On the first steps leading into the chamber were placed a large brown ceramic plate and two orange vases also made of ceramic. On the next-to-last step a secondary interment was found, made up of long bones and jade-inlaid teeth.
After registering and collecting the elements surrounding the sarcophagus and having begun cleaning the slab lid, a small orifice, roughly 3 cm. in radius, was found to have been drilled in the middle of the slab. This orifice went through the full thickness of the slab, and it afforded us our first view of part of the tomb's funerary accouterments.
We proceeded to remove the monolithic slab that served as a lid to the sarcophagus. Lifting this slab some 20 centimeters from its original resting position took us 14 hours of arduous labor. With the lid out of the way, we were able to look at the contents of the sarcophagus: the remains of an adult female lying on her back with the head towards the north. Her height has been calculated at 1.54 meters and her age at the time of death must have been between 40 and 45 years.
A large collection of jade and pearl objects, bone needles and shells both covered and surrounded the skeleton. Some 1140 pieces were once part of a mask, which complemented other pieces that probably were parts of necklaces, earspools and wristlets adorning the entombed body. Among these objects and worthy of special mention was a diadem made of flat, circular jade beads worn around the cranium, and several rectangular pieces of an apple-green material that also surrounded part of the cranium as well as the chest, and which laboratory tests identified as being made of malachite. Given their distribution, we think they may be parts of a mask.
In the skeleton's chest area was a large concentration of flat jade beads, as well as four obsidian blades. Around both wrists small jade beads were found, possibly belonging to wristlets, and in the pelvis area were located three small limestone axes which, in all likelihood, were once part of a belt. Between the left hand's phalanges and the eastern wall of the sarcophagus, we located a high concentration of jade plaques that were probably once assembled in mosaic fashion. Given their characteristics, they are probably the remains of a small mask. One of the most relevant pieces in this set is an extremely small figurine carved in limestone, which was found inside a bivalve shell at the northeastern corner of the sarcophagus. The walls of the sarcophagus, the body and all its accompanying elements were heavily covered in a red dust which has been identified as cinnabar.
Excavation of the architectural complex has permitted the identification of three building phases. The first phase corresponds to the building we have been referring to here, inside which the tomb was located. Given its characteristics, we think that this first construction was exposed rather than enclosed, given the presence of a cornice on the temple's facade and also considering that it had an original function other than mortuary, as attested by the north door of the central chamber, which was sealed off to allow for it to be used as a mortuary chamber. This building, as we have pointed out, was built on the second level of the substructure, 2.80 meters above the plaza level, and access was gained to it through the use of a narrow stairway.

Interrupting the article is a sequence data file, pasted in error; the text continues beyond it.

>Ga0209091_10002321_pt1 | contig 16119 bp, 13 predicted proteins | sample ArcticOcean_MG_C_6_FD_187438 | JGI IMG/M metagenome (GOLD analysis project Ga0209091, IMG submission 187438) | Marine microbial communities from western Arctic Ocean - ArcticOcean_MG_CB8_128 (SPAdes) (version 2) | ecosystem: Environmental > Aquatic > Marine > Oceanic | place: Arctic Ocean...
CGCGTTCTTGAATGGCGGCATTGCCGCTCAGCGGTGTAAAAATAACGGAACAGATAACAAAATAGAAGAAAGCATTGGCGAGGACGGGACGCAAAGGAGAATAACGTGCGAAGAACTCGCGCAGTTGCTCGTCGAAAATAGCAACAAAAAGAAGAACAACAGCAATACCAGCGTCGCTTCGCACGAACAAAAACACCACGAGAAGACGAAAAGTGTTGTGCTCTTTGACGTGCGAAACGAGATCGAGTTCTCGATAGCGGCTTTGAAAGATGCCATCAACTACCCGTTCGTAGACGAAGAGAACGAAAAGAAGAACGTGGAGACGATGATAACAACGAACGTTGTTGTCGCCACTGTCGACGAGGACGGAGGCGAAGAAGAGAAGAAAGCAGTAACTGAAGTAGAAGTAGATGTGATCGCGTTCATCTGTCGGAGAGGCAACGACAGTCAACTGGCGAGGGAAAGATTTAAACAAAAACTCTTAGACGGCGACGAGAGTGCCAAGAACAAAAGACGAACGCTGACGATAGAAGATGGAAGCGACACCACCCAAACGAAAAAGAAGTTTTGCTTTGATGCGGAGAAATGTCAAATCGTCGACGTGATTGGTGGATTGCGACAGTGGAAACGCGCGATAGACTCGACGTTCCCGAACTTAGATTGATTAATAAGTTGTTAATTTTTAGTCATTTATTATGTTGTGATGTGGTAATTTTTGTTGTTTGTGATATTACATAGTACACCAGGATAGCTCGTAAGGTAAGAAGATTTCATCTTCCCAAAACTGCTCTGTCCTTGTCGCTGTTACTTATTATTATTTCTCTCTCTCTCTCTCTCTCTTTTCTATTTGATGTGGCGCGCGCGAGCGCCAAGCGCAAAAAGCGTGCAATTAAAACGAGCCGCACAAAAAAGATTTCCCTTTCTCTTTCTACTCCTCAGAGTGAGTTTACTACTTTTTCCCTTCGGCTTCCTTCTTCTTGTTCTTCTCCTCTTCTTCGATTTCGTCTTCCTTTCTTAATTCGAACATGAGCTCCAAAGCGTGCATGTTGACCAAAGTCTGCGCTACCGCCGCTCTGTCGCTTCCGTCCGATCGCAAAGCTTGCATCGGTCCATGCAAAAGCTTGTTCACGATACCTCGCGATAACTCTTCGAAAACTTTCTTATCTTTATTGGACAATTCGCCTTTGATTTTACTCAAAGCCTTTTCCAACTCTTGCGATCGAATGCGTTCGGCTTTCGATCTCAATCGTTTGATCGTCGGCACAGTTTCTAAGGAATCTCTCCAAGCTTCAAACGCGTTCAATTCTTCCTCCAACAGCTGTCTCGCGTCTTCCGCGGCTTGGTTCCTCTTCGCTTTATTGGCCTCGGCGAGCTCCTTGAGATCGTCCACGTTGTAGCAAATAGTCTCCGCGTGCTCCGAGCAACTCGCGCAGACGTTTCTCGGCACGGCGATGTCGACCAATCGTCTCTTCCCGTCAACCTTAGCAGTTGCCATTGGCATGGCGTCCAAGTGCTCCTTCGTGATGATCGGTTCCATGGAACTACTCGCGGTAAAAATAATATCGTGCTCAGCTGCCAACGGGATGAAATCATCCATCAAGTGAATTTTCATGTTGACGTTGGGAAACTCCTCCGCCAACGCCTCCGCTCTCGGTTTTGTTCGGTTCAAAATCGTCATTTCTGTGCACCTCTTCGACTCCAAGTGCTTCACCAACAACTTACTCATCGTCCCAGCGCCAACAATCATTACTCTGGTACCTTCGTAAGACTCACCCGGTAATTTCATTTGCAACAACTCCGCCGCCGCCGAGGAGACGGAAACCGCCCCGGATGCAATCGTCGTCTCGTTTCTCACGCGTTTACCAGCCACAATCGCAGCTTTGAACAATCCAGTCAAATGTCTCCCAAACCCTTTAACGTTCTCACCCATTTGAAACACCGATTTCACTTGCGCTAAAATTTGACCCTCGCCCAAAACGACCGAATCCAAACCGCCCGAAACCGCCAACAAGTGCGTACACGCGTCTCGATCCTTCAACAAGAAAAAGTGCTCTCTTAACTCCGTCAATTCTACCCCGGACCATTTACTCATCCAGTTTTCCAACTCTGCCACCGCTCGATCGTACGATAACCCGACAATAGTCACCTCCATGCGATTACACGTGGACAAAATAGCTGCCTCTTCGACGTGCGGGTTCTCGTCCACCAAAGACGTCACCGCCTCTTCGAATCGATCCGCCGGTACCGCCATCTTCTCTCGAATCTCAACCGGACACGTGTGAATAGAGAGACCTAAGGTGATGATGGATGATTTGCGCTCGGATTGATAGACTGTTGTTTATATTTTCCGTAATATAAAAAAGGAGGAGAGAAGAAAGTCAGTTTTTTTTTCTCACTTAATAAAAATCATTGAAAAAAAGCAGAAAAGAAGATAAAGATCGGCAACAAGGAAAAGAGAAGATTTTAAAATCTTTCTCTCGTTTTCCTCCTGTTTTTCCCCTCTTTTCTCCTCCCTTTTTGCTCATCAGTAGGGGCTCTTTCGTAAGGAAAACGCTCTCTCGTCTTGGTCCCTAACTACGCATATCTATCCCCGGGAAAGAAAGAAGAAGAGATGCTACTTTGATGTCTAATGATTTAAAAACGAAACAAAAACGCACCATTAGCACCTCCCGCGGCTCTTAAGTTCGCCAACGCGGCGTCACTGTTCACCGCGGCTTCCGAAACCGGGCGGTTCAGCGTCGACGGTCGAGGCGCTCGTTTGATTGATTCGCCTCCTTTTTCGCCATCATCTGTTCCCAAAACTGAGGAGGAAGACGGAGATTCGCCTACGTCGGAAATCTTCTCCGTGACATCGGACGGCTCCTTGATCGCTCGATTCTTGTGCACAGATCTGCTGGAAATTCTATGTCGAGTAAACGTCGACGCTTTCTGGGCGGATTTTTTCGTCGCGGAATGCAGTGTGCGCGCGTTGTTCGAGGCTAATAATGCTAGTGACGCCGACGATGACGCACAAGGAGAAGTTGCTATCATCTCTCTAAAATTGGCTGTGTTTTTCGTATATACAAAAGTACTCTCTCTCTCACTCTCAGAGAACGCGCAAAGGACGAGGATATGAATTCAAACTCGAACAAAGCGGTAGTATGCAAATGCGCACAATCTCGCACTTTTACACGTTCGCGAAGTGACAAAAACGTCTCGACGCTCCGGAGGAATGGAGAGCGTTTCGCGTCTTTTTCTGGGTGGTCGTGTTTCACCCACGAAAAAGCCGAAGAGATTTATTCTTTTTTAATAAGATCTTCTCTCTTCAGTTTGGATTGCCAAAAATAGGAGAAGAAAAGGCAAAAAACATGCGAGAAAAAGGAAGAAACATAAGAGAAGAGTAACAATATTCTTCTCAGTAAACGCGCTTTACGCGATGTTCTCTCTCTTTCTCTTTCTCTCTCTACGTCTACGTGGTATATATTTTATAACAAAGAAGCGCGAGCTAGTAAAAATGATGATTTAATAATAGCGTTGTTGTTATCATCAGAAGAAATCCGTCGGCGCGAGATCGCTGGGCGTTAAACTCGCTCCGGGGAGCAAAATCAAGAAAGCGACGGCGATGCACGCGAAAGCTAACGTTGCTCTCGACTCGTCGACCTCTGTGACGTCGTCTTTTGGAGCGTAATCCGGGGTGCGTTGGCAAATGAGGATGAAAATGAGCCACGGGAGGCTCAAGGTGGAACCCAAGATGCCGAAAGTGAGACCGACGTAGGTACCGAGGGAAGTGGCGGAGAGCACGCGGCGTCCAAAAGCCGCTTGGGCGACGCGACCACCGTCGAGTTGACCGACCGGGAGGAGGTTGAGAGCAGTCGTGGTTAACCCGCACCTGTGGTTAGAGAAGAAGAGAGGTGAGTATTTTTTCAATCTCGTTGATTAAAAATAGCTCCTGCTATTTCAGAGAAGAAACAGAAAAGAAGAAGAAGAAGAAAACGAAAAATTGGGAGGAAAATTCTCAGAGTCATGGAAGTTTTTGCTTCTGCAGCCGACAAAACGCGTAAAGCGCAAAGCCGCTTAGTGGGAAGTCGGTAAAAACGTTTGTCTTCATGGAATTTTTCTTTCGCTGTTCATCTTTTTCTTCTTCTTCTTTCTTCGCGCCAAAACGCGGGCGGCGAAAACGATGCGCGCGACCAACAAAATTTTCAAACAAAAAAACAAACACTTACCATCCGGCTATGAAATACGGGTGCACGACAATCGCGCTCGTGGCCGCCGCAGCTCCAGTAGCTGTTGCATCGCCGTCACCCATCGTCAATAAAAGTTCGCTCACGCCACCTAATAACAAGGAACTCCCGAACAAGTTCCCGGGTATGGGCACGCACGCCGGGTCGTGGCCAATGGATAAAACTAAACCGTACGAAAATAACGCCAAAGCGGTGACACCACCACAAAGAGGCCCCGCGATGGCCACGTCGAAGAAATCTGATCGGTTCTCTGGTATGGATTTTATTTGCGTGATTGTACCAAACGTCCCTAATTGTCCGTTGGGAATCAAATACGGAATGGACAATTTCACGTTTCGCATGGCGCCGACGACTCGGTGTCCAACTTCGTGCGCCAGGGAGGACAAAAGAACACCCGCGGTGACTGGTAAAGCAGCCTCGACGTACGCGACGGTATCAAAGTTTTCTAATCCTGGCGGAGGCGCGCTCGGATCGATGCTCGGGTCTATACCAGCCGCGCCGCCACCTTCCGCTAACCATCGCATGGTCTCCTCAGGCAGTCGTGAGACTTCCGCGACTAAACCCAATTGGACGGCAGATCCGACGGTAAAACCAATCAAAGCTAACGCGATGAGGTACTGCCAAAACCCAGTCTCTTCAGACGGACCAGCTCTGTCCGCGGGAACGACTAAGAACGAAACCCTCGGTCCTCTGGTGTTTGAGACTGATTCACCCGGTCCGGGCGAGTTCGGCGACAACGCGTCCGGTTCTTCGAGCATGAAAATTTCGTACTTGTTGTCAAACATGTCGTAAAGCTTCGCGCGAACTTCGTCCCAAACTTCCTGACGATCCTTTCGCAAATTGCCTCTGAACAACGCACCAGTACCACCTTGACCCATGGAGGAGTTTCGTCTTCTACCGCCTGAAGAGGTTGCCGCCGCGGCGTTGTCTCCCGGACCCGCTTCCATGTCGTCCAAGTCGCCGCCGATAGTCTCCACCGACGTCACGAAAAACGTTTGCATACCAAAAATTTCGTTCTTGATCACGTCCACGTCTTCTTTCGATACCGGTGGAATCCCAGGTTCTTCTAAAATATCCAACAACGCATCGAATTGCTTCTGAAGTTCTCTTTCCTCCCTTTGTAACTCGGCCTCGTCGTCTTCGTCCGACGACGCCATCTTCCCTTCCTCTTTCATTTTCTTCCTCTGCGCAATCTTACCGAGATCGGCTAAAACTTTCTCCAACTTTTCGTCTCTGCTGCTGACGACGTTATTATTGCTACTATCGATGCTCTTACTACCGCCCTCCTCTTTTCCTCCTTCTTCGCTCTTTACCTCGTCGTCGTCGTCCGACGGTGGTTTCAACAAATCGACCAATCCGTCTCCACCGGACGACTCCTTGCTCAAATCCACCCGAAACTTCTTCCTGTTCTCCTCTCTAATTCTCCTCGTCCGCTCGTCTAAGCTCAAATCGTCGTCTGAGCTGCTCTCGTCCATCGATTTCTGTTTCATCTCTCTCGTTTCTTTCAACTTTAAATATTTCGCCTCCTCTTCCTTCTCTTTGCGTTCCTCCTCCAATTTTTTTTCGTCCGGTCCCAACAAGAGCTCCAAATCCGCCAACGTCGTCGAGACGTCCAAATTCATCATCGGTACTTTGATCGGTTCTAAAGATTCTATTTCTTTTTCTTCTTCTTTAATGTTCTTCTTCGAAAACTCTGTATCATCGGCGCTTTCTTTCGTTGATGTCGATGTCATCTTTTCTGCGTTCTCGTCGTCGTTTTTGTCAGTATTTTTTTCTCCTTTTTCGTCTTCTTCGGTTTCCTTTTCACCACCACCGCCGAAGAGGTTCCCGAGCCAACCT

In the following construction phase, the substructure was elevated an additional 4.15 meters through the building of two additional levels (the third one being 2.05 meters high and the fourth 2.10), in order to construct a second building, which was completed while taking care not to destroy the first. Of this last building, only two piers survive, and given its characteristics it must have had a three-doorway entrance, such as can be observed on the fourth level of the substructure. This second building also had a narrow stairway leading to it, the dimensions of which were similar to those of the first building. It was during this phase that the internal stairways were built descending to the first building, as well as those ascending from the plaza. Afterwards, during this same period the narrow passageway was built and the decision taken to use the original building as a tomb.
In order to achieve this, the ancient Palencanos built the main tomb stairway which, through the use of 13 steps, communicated with the upper building. They also enlarged the narrow passageway leading to its northern facade. The width of this passageway coincides with the breadth of the northern doorway of the central chamber and with that of the sarcophagus, which suggests that the sarcophagus itself was brought into the chamber using this passageway, since the main access to the tomb is much narrower. Once the bodies and their accouterments had been deposited, all passageways were sealed, leaving only the narrow side and north passageways.